By Irina Rusanova
Saint Vincent offers a variety of study abroad as well as service trip programs. One of the study abroad courses offered this spring was the Literary Dublin course that allowed students to travel to Ireland over the past spring break, which I was fortunate enough to take part in. But just how literary was this trip?
Personally, I witnessed an immense number of literary phenomena over the trip’s week-long duration, both during in-class activities and during out of class endeavors. Though a big portion of the trip revolved around transporting oneself from one place to another, there was still time enough to grow accustomed to the Dublin scene and experience its literarily rich atmosphere.
"Unconsciously, I had found myself back in literature while walking around a visual art museum."
When we first arrived in Dublin following a mentally and physically exhausting series of bus rides and flights, our group received a lecture from our Council on International Educational Exchange (CIEE) guide. She detailed some things we had to keep in mind while traveling the city including Dubliners’ typical behavior, areas to look out for, and transportation methods available to us. Irish slang proved to be quite entertaining and sarcastic, ranging from “banjaxed” (broken) to “eejit” (idiot).
On the evening of this first day, we ate dinner at a place called The Church. The gothic interior served as proof of the restaurant’s prior role as a church, and an organ still towered against one of the walls. A waiter shared with us a fact: the church that used to be where the restaurant now is, was frequented by the Irishman who wrote Dracula, Bram Stoker.
The first day had already left us with a general impression of the literary atmosphere veiling the city of Dublin.
From the next day onward, our group was expected to attend tours and activities planned by our school and CIEE, following a busy schedule that was centered around Irish literature, the 1916 Revolution, and other subjects. Each tour we went on placed emphasis on different aspects of these topics, giving us a well-rounded look at Dublin’s literary scene, rebellious spirit, and pedantic culture.
"In the more rural County Sligo, where we stayed approximately for a day and a half, the natural landscape radiated W. B. Yeats’s poetry, collections of Celtic folktales and mythology. The cobbled streets, paved sidewalks, and close-knit stores of Dublin hid the claustrophobic yet beloved stories of Joyce’s Dubliners. And the Abbey Theatre’s attentiveness to details echoed the spirit of Sean O’Casey’s three Dublin plays."
Apart from going on tours, we were given free rein to walk around the streets of Dublin and explore on our own for limited amounts of time on multiple occasions. This allowed us to get a breather from school activities and look into what we personally wished to see more of.
During these breaks, I walked around the multi-faceted streets, looking at the melding of historical elements and modern, multi-ethnical, but still very much Irish, culture. Plaques decorated some corners, presenting the keen eye with a poetic word or two. Banners hung on lampposts, presenting phrases from a new book about Irish traditions with Gaelic on one side and English on the other. People chattered on their cell phones in an unfamiliar language, one that sounded like a mix between Italian, English, and the sound of a bagpipe strung into an organ.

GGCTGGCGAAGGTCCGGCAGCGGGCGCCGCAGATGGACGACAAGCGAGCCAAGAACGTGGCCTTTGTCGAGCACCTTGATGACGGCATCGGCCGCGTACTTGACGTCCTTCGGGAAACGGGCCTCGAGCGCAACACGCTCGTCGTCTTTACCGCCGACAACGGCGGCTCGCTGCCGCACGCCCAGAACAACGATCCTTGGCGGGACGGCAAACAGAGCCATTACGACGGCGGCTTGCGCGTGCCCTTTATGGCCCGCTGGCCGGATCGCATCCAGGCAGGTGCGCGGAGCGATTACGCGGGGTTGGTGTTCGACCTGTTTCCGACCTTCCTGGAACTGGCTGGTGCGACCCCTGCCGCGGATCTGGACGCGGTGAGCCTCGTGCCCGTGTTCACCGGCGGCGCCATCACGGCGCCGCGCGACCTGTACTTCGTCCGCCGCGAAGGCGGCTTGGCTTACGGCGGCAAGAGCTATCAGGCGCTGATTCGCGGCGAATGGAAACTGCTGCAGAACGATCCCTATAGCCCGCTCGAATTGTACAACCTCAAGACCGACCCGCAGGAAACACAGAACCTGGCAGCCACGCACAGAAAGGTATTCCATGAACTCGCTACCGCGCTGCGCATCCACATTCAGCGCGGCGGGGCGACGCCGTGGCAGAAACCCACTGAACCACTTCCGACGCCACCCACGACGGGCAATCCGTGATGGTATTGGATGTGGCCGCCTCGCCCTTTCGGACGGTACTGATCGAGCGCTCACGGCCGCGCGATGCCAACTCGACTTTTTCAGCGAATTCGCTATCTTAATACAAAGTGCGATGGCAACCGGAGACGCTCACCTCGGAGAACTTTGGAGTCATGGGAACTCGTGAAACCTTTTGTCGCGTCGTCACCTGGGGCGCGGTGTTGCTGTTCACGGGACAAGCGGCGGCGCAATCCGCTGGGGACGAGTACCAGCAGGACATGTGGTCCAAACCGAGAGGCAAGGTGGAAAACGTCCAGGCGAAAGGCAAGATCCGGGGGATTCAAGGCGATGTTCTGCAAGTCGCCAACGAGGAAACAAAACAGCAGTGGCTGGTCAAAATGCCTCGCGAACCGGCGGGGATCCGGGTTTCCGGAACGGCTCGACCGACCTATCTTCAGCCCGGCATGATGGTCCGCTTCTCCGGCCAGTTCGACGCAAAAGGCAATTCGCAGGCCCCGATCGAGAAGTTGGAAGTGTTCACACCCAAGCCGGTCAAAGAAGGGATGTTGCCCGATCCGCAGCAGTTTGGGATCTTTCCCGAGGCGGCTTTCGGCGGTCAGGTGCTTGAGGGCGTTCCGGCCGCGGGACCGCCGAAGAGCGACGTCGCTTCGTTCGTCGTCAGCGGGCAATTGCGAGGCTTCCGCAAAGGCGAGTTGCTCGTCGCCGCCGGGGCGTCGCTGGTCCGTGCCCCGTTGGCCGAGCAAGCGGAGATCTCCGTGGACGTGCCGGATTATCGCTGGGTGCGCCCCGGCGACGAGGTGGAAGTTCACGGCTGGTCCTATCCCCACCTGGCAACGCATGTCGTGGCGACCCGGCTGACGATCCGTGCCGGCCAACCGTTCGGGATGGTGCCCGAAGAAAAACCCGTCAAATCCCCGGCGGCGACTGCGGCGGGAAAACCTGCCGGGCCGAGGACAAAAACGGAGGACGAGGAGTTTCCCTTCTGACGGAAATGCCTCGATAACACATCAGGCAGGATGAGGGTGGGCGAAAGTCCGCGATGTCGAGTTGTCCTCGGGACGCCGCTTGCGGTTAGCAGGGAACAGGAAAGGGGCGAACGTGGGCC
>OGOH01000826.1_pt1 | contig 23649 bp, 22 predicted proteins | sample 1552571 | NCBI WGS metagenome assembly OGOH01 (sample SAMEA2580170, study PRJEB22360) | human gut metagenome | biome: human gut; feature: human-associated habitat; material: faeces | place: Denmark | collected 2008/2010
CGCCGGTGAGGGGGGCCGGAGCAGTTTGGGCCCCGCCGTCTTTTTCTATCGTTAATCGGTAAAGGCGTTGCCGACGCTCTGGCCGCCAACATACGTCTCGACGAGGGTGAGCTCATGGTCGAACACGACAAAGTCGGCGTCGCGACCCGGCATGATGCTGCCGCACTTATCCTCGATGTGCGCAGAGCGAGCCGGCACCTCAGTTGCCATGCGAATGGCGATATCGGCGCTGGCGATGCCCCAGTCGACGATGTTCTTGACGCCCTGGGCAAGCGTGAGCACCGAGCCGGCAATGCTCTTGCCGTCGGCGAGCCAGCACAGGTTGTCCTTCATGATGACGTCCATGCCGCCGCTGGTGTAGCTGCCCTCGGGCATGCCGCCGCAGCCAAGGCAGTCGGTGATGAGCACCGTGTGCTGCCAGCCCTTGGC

On one of the breaks when we had a bit more time on our hands, I traipsed over to the Irish Museum of Modern Art (IMMA) for a look into the modern art scene. Due to some circumstances, I was only able to look at the East Wing, which featured a display called “Desire: A Revision from the 20th Century to the Digital Age,” and the Freud Centre, which featured the works of Lucian Freud, a contemporary Irish realism artist.
The “Desire” display focused on a modern view of desire and its correlation to power structures, individualism, and emerging group activity. While walking amongst the various movies, paintings, sculptures, and other artworks, I began to notice a recurring set of themes.
"Wherever we went, literature was not far behind."
The display was crafted with a great interest in sensuality and intimacy, putting into perspective literary topics and tropes such as the gaze, panopticism, and the Freudian realization of a deeper meaning in dreams leading back to unrealized desires. The Lucian Freud artist’s studio exhibit also featured works that examined the role of the gaze in people’s everyday lives, putting into perspective the artist’s view of subjects from a vantage point loosely centered in desire and a deliberately honest view of the body.
Unconsciously, I had found myself back in literature while walking around a visual art museum.
Even while conversing with locals, I found that at least at one point in a conversation, literature would become the main subject. For instance, a few friends and I took up speaking to a Dubliner in a fishing village called Howth. The man talked to us on a variety of subjects, one of which was the universal message of love in James Joyce’s Ulysses.
Wherever we went, literature was not far behind. In the more rural County Sligo, where we stayed approximately for a day and a half, the natural landscape radiated W. B. Yeats’s poetry, collections of Celtic folktales and mythology. The cobbled streets, paved sidewalks, and close-knit stores of Dublin hid the claustrophobic yet beloved stories of Joyce’s Dubliners. And the Abbey Theatre’s attentiveness to details echoed the spirit of Sean O’Casey’s three Dublin plays.
The experience Literary Dublin awarded me in a literary, scholarly, and social sense, was beyond anything I could have imagined before the journey. When the COVID-19 commotion dies down, trips abroad should be back on. I recommend going on a trip like this for sure.